Why do some Pathfinding service scripts use waypoints[3] in it?

For any scripters that knows Pathfinding service, you probably stumble upon this code in the script:

local Path = PathfindingService:CreatePath()
Path:ComputeAsync(start, end)
local Waypoints = Path:GetWaypoints()


This code might look weird, but I want you to focus on the term Waypoints[3].

Does anyone know why there are scripters out there used that term in some pathfind scripts? Why are they making the humanoid to walk to the third waypoint?

1 Like

It refers to the 3rd item in the Path:GetWaypoints Table

You’re not being helpful here. I know it is doing that, but why they index it to the 3rd element in the table?

That was a little harsh, I thought you were asking what it meant and was only trying to help.
They would do that because they want it to walk to the 3rd waypoint.


While quite frankly you have been really aggressive in your replies, let’s hope I’m able to help you…

It can simply just be bad coding practice, or a way to fix the bug where sometimes the start of a pathfinding operation has the first three points really close together. It could also be a potential way to force the script to not return the path blocked error until it moves a bit, to prevent mass re-creation of the path.

Overall, it could genunly be quite a few things, roblox scripts tend to bug out unless random little stuff like that is present.


If you were to follow the complete path, you would cycle through every waypoint, not just one of them. Obviously they aren’t doing that. This is an incomplete code fragment.

This looks like chasing code.

What they probably are doing is refreshing this path every second (as to not bog down the code with calculations). Each time they do, they get new waypoints. If they keep going towards the 3rd waypoint, they will never get there. They will always run towards the target, always refresh until they get there.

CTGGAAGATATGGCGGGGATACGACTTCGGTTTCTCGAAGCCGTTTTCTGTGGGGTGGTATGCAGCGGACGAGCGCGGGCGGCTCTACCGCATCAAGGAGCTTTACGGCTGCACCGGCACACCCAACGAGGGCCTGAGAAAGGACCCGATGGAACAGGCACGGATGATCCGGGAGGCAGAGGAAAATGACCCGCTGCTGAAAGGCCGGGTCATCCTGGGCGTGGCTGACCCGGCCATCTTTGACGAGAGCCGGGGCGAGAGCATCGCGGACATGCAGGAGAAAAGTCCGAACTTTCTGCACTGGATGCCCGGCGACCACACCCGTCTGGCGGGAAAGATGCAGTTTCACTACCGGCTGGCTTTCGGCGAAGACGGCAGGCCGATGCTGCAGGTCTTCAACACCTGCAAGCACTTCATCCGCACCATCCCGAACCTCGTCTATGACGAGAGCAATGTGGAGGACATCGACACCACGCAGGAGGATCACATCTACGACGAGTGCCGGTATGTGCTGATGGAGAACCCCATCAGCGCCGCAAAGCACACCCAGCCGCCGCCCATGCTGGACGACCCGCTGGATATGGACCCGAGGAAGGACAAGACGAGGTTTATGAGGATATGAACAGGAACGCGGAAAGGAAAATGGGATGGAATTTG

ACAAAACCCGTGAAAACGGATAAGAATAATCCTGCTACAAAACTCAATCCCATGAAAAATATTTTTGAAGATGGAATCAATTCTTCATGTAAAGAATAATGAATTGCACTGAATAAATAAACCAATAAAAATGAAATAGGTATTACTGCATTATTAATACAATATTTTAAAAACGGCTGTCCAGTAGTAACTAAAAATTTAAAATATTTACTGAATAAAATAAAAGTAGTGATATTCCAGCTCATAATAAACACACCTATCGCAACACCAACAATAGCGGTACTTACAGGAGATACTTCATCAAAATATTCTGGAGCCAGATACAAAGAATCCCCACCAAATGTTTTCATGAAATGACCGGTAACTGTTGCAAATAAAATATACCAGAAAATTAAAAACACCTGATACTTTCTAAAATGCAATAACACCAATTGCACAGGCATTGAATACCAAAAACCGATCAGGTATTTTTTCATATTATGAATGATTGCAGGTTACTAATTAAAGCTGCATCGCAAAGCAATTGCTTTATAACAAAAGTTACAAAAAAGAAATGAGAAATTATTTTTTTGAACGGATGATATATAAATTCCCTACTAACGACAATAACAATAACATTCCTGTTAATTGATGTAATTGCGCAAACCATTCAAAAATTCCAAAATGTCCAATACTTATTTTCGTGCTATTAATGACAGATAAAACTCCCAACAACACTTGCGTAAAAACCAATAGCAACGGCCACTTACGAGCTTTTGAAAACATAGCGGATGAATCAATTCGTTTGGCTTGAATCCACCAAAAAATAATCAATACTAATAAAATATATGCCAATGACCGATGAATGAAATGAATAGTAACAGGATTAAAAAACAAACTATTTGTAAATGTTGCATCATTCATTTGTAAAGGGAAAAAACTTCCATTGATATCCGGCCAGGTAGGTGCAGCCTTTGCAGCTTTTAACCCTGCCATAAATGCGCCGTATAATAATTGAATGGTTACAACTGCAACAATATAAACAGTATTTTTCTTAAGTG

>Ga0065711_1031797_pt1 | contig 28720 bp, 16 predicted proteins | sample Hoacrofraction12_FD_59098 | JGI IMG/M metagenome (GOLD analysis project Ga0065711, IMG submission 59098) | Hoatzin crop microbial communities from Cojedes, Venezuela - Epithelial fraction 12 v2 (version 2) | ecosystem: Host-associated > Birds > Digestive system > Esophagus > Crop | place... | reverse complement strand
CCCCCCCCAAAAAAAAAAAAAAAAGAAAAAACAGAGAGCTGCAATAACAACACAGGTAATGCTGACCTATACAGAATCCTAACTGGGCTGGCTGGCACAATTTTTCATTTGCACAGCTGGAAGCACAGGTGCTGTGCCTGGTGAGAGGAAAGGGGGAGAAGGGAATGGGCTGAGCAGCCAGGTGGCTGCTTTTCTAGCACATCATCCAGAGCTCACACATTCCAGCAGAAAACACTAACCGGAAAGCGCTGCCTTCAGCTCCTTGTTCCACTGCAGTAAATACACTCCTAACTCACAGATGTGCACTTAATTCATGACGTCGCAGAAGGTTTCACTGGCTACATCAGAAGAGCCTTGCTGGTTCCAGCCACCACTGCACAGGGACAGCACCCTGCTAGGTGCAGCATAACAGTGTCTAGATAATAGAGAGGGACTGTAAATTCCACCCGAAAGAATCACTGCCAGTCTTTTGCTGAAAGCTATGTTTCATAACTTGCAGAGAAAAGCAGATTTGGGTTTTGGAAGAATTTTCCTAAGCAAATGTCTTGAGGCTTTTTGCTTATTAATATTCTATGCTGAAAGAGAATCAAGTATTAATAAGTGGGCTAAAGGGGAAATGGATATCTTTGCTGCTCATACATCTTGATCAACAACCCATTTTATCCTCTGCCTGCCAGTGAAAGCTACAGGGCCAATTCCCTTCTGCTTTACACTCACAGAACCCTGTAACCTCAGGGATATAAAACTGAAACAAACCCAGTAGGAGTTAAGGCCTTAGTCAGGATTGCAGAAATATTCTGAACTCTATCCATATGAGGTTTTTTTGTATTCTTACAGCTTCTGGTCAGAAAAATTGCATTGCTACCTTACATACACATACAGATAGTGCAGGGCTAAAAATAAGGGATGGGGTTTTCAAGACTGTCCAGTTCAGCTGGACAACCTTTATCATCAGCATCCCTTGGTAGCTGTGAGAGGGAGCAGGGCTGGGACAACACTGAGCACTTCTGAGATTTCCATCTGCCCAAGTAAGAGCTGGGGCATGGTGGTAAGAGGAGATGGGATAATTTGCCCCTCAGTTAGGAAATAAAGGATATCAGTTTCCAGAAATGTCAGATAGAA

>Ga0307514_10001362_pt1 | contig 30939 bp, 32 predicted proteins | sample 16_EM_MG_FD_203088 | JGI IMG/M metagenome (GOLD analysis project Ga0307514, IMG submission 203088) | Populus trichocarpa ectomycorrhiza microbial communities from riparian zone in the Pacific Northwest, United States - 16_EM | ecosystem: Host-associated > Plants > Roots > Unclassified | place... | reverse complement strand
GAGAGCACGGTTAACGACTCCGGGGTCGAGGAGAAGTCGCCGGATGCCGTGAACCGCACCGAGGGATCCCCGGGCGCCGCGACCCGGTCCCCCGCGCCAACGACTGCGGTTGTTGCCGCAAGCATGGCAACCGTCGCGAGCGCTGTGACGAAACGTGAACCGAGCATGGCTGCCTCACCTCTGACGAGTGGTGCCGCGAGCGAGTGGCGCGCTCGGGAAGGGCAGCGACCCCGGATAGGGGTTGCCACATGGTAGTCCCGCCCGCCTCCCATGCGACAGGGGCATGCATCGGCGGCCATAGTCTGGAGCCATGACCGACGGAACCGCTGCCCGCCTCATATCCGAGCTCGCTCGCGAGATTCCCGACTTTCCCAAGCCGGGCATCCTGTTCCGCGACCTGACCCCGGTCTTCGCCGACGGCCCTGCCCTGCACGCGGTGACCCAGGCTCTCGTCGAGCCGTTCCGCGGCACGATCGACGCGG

Why [3] and not [2]? I suspect if they used 2, based on the wait they selected, the move would end before the path was refreshed. This leads to choppy movement and looks bad.

This is all speculation, as the code is incomplete.


So using that term might help in some codes? It’s really weird to index the 3rd waypoint…

Your reply helped me a little, if you have any other ideas feel free to tell it out here.

You can try [2] if you like. If the movement stutters, it’s because the model reached its goal before updating the path. The waypoints are very close together. Experiment. Maybe the code is wrong.

You can think of it like this. I ask you to count a jar of marbles, but I only hand you one of the marbles at a time. You can count faster, but you need me to first give you the marbles. You will spend a lot of time waiting for me to give you the next marble to count.

On the flip side, I dump a handful of marbles on you every second. This is more than you can handle, the marbles start piling up and spilling onto the floor. It’s better to leave them in the jar.

If you want to count the marbles efficiently, I need to hand you them fast enough that you don’t stop counting, and not so fast that you lose data.

The same goes for code. Waypoint 2 is too close, and Waypoint 20 is too much information. The coder has determined that [3] is the right amount of info.

1 Like

I have tested waypoints[3] and It can be used in while loop so when you change your target position the moving of NPC changes too. It just adds support for looping.